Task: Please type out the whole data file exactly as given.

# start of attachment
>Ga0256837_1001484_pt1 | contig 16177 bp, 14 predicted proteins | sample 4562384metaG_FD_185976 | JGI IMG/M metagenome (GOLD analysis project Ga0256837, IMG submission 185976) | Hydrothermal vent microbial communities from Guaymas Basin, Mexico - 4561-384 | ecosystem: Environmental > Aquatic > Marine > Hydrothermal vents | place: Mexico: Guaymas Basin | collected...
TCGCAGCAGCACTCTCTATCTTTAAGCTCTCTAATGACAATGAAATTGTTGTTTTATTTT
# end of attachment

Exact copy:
>Ga0256837_1001484_pt1 | contig 16177 bp, 14 predicted proteins | sample 4562384metaG_FD_185976 | JGI IMG/M metagenome (GOLD analysis project Ga0256837, IMG submission 185976) | Hydrothermal vent microbial communities from Guaymas Basin, Mexico - 4561-384 | ecosystem: Environmental > Aquatic > Marine > Hydrothermal vents | place: Mexico: Guaymas Basin | collected...
TCGCAGCAGCACTCTCTATCTTTAAGCTCTCTAATGACAATGAAATTGTTGTTTTATTTT